Two new studies are out that suggest there is a link between weight, exercise, and memory, in older adults.
In the first study, researchers at the University of Pittsburgh, Rice University, the University of Illinois, and Ohio State University, found that moderate exercise over the course of the year can actually increase the size of the hippocampus region of the brain in older adults, and provide an improvement in memory.
The study involved 120 older adults which were classified as “sedentary”. They were broken into two groups. One group walked vigorously three days a week for exercise. The second group did stretching and toning exercises.
After one year, tests found that the walking group had increases in the size of the left and right hippocampus of their brains. The group which focused on stretching and toning had a decrease within the normal range of ageing. The walking group also performed better on spatial memory tests, and showed an increase in a brain-aiding molecule called BDNF.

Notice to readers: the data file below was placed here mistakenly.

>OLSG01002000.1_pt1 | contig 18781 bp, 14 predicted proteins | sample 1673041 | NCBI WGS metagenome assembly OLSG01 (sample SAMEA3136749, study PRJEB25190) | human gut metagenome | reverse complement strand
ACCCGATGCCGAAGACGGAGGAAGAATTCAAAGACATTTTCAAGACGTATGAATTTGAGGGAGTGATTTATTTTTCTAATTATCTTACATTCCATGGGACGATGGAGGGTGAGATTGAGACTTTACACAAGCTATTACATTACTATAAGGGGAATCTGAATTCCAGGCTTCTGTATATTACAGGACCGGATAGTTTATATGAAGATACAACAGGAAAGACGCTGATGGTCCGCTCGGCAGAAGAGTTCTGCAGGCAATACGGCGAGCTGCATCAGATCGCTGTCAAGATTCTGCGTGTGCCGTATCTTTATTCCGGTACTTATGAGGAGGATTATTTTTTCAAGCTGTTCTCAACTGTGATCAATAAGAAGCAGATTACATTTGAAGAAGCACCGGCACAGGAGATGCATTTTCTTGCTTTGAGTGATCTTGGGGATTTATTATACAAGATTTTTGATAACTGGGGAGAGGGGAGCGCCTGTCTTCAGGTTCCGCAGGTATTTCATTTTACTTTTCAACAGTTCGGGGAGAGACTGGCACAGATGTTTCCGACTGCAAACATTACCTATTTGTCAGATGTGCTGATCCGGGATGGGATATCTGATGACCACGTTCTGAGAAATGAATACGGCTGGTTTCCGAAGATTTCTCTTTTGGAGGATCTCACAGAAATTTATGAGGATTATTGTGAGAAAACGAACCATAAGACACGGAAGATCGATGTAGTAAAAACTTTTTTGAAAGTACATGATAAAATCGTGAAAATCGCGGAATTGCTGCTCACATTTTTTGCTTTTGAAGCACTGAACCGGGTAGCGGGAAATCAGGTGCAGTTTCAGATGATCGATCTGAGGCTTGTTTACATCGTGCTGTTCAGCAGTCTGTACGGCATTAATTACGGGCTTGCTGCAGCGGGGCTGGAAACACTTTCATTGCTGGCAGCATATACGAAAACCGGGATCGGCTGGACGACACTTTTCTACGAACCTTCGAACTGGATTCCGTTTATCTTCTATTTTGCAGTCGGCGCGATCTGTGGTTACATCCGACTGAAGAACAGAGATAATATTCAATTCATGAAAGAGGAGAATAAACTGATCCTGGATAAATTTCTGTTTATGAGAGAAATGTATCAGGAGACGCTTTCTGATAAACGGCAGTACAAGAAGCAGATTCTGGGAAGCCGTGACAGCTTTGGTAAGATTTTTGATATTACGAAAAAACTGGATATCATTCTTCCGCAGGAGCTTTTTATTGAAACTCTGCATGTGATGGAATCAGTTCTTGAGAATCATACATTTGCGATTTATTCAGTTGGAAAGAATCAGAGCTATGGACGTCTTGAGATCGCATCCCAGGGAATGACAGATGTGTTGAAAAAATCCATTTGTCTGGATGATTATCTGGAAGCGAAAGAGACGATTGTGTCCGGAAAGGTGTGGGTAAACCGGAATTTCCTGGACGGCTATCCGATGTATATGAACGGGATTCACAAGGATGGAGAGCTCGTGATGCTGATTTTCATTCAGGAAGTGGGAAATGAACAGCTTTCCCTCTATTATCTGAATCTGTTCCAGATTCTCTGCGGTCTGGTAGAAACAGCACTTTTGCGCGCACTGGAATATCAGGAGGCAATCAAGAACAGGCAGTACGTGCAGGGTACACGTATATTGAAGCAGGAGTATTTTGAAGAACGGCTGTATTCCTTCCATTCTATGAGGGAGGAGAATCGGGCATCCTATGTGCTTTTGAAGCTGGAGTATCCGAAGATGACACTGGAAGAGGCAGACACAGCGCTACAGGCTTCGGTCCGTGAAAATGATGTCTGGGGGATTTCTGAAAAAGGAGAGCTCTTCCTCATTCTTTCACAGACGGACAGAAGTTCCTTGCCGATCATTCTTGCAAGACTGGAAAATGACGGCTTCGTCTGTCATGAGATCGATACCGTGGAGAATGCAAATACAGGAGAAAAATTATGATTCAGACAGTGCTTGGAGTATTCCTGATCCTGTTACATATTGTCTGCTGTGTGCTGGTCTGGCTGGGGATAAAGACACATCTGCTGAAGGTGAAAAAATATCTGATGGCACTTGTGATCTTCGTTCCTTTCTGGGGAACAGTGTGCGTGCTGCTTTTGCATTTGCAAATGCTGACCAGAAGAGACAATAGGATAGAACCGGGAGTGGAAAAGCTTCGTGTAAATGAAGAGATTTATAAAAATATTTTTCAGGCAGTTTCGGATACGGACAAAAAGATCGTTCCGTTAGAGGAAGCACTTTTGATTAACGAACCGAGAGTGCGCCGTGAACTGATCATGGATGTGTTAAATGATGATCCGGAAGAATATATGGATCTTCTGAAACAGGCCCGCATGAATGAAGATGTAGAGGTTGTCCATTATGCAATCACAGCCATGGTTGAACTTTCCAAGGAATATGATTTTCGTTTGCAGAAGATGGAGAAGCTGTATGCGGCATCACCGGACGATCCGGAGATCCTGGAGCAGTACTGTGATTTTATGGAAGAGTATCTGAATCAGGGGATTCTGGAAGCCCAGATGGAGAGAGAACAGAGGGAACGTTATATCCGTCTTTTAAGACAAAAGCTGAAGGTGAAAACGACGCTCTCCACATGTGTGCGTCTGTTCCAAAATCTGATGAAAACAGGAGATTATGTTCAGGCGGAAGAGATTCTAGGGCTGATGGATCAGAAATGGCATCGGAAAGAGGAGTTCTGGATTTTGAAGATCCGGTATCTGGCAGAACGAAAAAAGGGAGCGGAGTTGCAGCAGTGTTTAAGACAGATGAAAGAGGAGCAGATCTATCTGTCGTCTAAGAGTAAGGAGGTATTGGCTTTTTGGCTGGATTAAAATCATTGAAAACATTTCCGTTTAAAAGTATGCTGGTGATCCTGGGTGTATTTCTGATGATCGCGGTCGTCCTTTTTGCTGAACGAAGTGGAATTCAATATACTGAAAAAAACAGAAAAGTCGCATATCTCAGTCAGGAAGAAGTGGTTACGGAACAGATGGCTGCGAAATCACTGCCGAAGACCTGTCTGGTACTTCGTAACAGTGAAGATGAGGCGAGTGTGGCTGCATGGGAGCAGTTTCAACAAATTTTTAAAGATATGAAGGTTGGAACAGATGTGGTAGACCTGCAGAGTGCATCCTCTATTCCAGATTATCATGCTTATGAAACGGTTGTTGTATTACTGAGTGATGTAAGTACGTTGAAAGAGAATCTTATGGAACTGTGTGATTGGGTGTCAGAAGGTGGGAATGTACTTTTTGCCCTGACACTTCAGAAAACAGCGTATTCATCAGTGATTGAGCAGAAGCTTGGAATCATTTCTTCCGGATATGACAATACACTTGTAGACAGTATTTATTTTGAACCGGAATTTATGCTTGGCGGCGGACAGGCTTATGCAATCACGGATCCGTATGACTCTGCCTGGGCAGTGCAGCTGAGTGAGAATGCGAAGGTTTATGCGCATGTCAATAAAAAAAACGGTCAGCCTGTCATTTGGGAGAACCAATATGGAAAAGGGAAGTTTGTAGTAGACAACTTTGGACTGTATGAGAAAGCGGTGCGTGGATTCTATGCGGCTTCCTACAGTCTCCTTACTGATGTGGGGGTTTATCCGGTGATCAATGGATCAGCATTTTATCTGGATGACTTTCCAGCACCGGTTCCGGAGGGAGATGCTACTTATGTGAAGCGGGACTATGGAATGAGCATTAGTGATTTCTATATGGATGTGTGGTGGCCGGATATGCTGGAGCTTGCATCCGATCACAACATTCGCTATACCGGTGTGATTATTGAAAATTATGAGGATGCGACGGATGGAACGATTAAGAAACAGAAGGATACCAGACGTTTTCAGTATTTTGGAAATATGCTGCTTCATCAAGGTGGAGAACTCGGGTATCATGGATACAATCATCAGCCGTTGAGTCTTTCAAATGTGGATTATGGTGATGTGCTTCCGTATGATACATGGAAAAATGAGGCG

This study is to be published in the Proceedings of the National Academy of Sciences.
In an unrelated study, French researchers found that older adults with metabolic syndrome have a higher chance of suffering from memory loss.
A person may have metabolic syndrome if they suffer from three of the following: excess belly fat, high triglycerides, high blood sugar, high blood pressure, and low levels of HDL cholesterol.
The study done by the French National Institute of Health Research, involved over 7000 people that were 65 and older. They found that 16% of them tested positive for the risk factors of metabolic syndrome. Of those, they found that 20% more suffered from memory loss than those in the group which did not have metabolic syndrome.
This study has been published in the journal Neurology.